Updated: Jan 1, 2021
As buy and hold real estate investors its important that we ONLY purchase positive cash flowing properties. This will not only secure your return on investment but also protect you against any market fluctuations in the future (interest rate increase). Depending solely on market appreciation is not only risky but speculative in nature. Calculating cash flow is quite simple:
CASH FLOW = [REVENUE - EXPENSES]
The revenue is essentially all the money flowing in from your rental property. This is not limited to just the rental unit(s). It could include other services such as garage rental, coin operated laundromat, and billboard signs. The number one mistake that novice investors make is not capturing all expenses or underestimating some of the costs. The below are the most common expenses for investment properties:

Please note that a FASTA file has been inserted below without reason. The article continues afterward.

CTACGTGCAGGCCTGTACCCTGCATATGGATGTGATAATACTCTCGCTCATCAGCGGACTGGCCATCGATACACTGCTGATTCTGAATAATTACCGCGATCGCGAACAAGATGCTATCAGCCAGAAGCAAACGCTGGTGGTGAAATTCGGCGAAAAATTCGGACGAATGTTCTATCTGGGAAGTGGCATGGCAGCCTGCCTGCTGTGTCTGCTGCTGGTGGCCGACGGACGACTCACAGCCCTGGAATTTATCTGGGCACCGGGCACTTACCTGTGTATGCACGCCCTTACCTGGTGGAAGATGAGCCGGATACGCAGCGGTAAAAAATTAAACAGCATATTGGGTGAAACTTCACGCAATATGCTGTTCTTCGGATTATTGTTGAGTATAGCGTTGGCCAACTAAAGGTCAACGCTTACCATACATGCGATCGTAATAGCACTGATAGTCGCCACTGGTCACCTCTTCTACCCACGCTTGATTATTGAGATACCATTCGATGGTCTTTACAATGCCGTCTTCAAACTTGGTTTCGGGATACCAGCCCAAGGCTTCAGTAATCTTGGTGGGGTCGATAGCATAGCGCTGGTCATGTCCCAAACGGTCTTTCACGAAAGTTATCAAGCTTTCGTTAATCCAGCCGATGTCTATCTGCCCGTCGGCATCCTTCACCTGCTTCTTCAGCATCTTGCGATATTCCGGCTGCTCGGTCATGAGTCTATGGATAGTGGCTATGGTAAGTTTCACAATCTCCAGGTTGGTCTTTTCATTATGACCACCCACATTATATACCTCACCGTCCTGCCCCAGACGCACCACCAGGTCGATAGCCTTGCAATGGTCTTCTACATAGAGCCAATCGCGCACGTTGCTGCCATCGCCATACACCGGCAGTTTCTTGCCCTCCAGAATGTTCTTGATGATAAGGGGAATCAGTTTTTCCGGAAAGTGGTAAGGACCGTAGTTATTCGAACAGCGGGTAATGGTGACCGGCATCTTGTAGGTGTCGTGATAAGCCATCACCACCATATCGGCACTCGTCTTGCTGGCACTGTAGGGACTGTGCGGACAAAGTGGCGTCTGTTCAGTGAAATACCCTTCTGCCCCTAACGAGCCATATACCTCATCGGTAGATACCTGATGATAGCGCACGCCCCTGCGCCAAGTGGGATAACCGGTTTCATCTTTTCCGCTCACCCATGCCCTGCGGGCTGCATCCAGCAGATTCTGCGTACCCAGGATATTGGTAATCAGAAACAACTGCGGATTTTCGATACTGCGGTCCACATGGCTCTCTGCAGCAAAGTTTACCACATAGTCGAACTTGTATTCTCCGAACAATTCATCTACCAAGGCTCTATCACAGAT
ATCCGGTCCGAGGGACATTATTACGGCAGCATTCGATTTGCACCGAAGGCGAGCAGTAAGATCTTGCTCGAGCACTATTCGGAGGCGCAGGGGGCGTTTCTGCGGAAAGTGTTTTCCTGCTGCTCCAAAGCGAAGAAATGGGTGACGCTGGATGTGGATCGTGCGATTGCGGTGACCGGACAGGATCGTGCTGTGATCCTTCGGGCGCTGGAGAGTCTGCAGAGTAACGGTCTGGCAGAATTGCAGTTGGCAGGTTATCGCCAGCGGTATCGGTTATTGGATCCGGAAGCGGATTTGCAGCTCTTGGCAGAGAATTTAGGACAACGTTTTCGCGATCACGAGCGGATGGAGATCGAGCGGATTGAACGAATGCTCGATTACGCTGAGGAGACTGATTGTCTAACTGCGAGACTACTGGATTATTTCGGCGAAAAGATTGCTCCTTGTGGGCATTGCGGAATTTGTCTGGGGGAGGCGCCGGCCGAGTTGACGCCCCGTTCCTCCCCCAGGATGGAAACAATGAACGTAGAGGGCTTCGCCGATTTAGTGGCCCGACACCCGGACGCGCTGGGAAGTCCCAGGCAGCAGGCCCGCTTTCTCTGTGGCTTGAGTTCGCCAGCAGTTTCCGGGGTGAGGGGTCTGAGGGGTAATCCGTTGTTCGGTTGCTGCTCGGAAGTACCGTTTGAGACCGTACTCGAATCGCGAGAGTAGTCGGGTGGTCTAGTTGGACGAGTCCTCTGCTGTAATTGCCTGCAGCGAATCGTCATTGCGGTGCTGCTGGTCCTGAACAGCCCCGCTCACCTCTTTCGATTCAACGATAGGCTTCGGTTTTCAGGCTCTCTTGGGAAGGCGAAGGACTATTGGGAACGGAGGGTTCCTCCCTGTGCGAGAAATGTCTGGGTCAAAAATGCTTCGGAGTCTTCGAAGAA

This is the starting point for most investors. We typically will use an app to calculate the total monthly payments. The criteria we put in is specific to our investment strategy and could vary across different investors. We will use 25-year amortization, 5-year term, 0% down, and current interest rate +2%. These options are different from what we finalize at the bank. We put the potential investment under our own stress test to see if it passes. We want to see what the property’s cash flow would look like if interest rates increase. We also, want to make sure that the investment has cash flow even with $0 in the deal. This way we can really take advantage of the property’s leverage. After all that is the reason why real estate investing is so attractive. The 25-year amortization is another buffer that we put in. We typically lock 30 years. This is simply a hedge against any unforeseeable events. If you’re just starting out, we highly recommend that you get per-approved at your local bank. This will ensure that you have a purchase price in mind for when you’re looking at different deals. Essentially you want to look for properties within your price range. You can also check out ratehub.ca to narrow down on different rates, payment periods, and essentially your overall monthly commitment to mortgage payment.